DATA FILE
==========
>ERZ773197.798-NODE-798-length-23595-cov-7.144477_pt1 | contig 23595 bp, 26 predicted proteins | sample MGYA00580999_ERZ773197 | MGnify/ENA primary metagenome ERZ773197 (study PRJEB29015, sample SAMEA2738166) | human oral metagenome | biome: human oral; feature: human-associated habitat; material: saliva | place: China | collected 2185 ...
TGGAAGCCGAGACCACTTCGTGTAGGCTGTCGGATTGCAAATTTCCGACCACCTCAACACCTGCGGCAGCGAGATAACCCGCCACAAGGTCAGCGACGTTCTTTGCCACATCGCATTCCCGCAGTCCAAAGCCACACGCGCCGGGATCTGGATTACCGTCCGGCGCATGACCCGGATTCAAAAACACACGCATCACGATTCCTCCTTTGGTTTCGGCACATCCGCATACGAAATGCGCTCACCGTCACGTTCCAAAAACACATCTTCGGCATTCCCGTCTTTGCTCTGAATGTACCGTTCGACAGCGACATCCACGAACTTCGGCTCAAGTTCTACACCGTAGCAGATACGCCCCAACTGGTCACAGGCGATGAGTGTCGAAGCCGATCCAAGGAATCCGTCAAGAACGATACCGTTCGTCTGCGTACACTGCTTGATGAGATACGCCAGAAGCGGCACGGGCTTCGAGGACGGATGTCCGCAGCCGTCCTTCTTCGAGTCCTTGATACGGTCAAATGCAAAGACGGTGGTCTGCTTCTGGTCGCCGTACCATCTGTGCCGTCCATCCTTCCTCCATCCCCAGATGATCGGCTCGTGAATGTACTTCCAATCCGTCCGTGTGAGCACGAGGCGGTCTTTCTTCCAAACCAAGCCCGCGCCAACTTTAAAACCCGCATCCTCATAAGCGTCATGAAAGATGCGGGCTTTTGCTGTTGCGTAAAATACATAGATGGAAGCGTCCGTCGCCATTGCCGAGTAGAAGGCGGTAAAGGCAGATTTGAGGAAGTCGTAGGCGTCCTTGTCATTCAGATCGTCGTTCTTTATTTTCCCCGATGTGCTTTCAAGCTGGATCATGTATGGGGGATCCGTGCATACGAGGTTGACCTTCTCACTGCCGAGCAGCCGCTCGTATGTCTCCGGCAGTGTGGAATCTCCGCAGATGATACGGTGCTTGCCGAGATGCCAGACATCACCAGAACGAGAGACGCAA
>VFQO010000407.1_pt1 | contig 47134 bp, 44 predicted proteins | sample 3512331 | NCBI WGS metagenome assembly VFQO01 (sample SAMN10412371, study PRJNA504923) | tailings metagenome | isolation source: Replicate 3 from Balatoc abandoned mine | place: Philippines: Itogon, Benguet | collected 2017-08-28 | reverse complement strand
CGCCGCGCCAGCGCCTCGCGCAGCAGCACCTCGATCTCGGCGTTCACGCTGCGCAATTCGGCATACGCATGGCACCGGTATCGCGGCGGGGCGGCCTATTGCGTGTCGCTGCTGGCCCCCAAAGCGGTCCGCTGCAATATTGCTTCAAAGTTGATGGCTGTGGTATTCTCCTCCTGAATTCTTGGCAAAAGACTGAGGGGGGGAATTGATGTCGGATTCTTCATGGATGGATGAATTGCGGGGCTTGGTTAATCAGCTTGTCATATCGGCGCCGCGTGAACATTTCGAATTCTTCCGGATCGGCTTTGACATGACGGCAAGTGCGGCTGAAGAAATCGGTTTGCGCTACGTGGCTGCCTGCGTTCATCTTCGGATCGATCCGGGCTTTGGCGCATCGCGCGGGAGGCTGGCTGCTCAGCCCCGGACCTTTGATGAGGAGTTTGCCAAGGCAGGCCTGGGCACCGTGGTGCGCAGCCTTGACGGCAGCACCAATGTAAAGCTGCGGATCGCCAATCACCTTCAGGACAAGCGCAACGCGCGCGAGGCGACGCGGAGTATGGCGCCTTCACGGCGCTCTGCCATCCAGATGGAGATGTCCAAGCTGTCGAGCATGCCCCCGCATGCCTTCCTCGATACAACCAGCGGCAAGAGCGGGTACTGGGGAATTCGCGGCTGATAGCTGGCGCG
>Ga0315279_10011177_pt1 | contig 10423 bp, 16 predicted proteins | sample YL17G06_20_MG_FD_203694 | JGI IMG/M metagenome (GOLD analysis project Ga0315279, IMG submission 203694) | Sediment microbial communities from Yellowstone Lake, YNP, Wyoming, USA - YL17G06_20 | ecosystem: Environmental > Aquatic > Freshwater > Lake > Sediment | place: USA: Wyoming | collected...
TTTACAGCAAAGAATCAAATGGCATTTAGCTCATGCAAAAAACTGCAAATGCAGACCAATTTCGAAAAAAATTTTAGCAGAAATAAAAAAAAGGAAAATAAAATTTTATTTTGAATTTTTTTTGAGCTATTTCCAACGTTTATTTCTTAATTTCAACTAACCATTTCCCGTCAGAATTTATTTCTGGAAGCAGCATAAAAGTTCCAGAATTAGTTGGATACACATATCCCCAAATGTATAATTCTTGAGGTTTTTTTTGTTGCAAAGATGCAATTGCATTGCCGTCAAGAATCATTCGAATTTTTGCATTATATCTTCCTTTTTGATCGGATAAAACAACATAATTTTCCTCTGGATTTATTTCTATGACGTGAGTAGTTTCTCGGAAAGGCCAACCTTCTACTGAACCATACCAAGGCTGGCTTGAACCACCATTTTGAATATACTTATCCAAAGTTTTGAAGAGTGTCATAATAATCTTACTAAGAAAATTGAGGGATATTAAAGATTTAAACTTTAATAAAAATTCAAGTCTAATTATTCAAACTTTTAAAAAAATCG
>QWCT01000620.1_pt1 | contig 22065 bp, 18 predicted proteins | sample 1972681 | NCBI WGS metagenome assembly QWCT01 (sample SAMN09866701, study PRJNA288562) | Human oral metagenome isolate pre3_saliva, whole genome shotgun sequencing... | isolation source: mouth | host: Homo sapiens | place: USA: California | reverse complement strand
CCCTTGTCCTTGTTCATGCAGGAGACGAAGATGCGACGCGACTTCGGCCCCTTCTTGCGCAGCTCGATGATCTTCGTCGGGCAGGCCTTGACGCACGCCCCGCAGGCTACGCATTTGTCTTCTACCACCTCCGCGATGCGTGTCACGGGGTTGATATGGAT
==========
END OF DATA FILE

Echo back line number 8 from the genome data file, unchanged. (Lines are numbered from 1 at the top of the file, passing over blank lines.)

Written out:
CCCTTGTCCTTGTTCATGCAGGAGACGAAGATGCGACGCGACTTCGGCCCCTTCTTGCGCAGCTCGATGATCTTCGTCGGGCAGGCCTTGACGCACGCCCCGCAGGCTACGCATTTGTCTTCTACCACCTCCGCGATGCGTGTCACGGGGTTGATATGGAT